How greenhouse gases are actually cooling Earth's upper atmosphere

Star InactiveStar InactiveStar InactiveStar InactiveStar Inactive

Carbon dioxide in the lower atmosphere helps trap heat from the sun’s solar energy reflected off the Earth’s surface and so, like a greenhouse, the lower atmosphere grows warmer. But at high altitudes it is a different story, because the upper atmosphere is so thin that the carbon dioxide releases its energy into space and so the upper atmosphere cools. And that cooling is also making the upper atmosphere contract.

Past studies have shown that the cooling trend is driven by greenhouse gases, as well as shifts in the Earth’s magnetic field and the roughly 11-year cycle in the sun’s solar activity. A recent study disentangled these different factors by simulating the upper atmosphere at 100-500km altitude from 1950 to 2015. The results confirmed that rising carbon dioxide levels were the main driving force cooling the upper atmosphere. Shifts in the Earth’s magnetic field and variations in the solar cycle played much smaller roles.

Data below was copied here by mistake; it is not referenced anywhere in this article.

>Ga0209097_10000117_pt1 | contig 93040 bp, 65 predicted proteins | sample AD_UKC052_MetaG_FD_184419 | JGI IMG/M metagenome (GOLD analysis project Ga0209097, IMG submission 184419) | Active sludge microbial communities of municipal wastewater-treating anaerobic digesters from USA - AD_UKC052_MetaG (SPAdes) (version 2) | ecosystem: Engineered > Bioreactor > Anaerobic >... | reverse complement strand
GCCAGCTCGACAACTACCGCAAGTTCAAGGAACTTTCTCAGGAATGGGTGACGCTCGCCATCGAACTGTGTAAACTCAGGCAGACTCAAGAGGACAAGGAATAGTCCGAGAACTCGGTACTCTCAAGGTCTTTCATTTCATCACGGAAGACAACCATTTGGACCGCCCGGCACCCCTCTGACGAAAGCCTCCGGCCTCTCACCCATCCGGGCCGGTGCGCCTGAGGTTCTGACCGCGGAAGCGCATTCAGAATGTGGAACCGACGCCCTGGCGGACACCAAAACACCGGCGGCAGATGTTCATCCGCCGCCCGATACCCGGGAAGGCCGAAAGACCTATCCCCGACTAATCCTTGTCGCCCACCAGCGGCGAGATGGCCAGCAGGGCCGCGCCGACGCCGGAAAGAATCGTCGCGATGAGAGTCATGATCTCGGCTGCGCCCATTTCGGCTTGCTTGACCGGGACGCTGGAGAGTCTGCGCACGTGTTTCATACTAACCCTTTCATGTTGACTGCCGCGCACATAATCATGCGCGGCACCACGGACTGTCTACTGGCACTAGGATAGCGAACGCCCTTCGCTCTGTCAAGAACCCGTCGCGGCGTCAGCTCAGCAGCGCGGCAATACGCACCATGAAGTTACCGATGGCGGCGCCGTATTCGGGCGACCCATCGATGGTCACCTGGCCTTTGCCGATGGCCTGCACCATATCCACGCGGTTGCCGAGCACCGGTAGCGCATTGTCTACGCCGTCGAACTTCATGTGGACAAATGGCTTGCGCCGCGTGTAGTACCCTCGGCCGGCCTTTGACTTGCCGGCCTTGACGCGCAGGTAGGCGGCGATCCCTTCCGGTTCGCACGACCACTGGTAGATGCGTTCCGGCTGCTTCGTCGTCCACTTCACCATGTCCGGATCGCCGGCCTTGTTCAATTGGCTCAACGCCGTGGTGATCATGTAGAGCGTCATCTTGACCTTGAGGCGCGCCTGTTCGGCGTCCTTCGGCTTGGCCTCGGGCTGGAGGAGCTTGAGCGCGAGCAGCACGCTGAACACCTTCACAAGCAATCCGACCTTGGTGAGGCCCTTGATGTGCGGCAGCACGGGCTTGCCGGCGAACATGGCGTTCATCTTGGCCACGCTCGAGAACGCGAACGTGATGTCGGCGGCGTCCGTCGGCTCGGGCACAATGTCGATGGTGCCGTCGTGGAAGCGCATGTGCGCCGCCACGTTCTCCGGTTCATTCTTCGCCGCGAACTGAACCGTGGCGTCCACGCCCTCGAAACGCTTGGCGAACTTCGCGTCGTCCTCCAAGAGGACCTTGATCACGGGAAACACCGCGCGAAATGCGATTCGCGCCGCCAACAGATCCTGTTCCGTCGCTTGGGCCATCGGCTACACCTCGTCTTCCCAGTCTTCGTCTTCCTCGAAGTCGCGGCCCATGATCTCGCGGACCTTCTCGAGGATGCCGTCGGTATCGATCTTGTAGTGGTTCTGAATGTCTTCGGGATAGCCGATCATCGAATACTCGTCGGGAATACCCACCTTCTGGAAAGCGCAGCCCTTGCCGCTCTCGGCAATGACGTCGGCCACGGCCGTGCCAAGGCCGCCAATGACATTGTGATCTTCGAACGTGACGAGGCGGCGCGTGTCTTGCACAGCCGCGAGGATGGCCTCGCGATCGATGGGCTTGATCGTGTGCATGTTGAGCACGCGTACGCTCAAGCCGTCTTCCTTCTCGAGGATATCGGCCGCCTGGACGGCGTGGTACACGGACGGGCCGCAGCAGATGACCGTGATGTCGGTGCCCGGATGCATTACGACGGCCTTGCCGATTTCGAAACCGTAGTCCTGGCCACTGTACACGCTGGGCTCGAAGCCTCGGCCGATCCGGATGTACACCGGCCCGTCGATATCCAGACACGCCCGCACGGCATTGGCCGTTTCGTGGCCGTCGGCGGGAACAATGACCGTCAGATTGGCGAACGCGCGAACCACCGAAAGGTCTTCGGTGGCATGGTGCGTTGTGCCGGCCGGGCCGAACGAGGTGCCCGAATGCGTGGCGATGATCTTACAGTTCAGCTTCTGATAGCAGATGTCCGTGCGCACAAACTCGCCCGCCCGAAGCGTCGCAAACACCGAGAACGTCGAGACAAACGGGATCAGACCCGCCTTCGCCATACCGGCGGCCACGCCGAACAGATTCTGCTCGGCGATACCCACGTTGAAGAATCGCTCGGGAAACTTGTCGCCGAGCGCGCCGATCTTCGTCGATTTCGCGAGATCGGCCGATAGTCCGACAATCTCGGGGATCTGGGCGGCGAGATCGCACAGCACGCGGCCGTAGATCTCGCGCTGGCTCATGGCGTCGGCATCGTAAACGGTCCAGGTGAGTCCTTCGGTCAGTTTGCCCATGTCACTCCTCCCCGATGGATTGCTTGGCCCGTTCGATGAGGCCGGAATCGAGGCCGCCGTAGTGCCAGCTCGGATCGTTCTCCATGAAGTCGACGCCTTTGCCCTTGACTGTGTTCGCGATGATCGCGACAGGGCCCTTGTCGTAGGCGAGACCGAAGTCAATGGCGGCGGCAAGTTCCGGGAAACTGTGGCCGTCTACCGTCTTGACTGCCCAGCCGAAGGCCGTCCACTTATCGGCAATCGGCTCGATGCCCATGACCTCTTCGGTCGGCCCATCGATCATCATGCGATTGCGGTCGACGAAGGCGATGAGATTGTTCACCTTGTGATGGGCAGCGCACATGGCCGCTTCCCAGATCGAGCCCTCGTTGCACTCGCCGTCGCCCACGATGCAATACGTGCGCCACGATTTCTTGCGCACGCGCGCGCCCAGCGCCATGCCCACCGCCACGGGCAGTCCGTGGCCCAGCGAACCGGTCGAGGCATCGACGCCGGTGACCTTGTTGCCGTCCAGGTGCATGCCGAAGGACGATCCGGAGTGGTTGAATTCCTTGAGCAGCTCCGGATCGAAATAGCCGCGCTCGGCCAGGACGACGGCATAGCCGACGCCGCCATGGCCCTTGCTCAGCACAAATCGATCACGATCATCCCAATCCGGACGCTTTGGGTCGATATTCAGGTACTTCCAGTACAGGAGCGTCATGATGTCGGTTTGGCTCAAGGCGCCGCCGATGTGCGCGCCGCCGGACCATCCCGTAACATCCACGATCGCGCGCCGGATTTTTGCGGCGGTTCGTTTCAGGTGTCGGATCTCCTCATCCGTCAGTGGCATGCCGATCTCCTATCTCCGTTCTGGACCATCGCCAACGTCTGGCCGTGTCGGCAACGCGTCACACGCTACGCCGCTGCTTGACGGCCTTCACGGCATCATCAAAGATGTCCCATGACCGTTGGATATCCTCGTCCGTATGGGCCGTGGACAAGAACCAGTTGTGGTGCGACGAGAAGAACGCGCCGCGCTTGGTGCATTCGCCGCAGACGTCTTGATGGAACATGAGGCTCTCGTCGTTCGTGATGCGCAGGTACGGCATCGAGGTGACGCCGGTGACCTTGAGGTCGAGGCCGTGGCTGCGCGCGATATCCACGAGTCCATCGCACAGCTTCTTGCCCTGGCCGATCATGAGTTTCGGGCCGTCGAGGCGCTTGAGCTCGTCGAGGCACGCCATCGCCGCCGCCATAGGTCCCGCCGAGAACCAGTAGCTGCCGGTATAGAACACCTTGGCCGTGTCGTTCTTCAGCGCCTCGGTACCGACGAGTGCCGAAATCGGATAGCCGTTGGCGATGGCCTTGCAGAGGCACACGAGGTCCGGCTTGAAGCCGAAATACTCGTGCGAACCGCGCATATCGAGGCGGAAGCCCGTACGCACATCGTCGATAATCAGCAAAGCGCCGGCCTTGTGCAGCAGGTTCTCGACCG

Fueled by man-made greenhouse gas emissions, global warming is altering the earth's climate systems in many ways. It is: Causing more frequent and/or intense extreme weather events, including heat waves, hurricanes, droughts, and floods.

READ MORE  Use of robots in greenhouse horticulture increasing

Overview of Greenhouse Gases
  • Overview.
  • Carbon Dioxide.
  • Methane.
  • Nitrous Oxide.
  • Fluorinated Gases.
  • The 'greenhouse effect' is the warming of climate that results when the atmosphere traps heat radiating from Earth toward space. Certain gases in the atmosphere resemble glass in a greenhouse, allowing sunlight to pass into the 'greenhouse,' but blocking Earth's heat from escaping into space.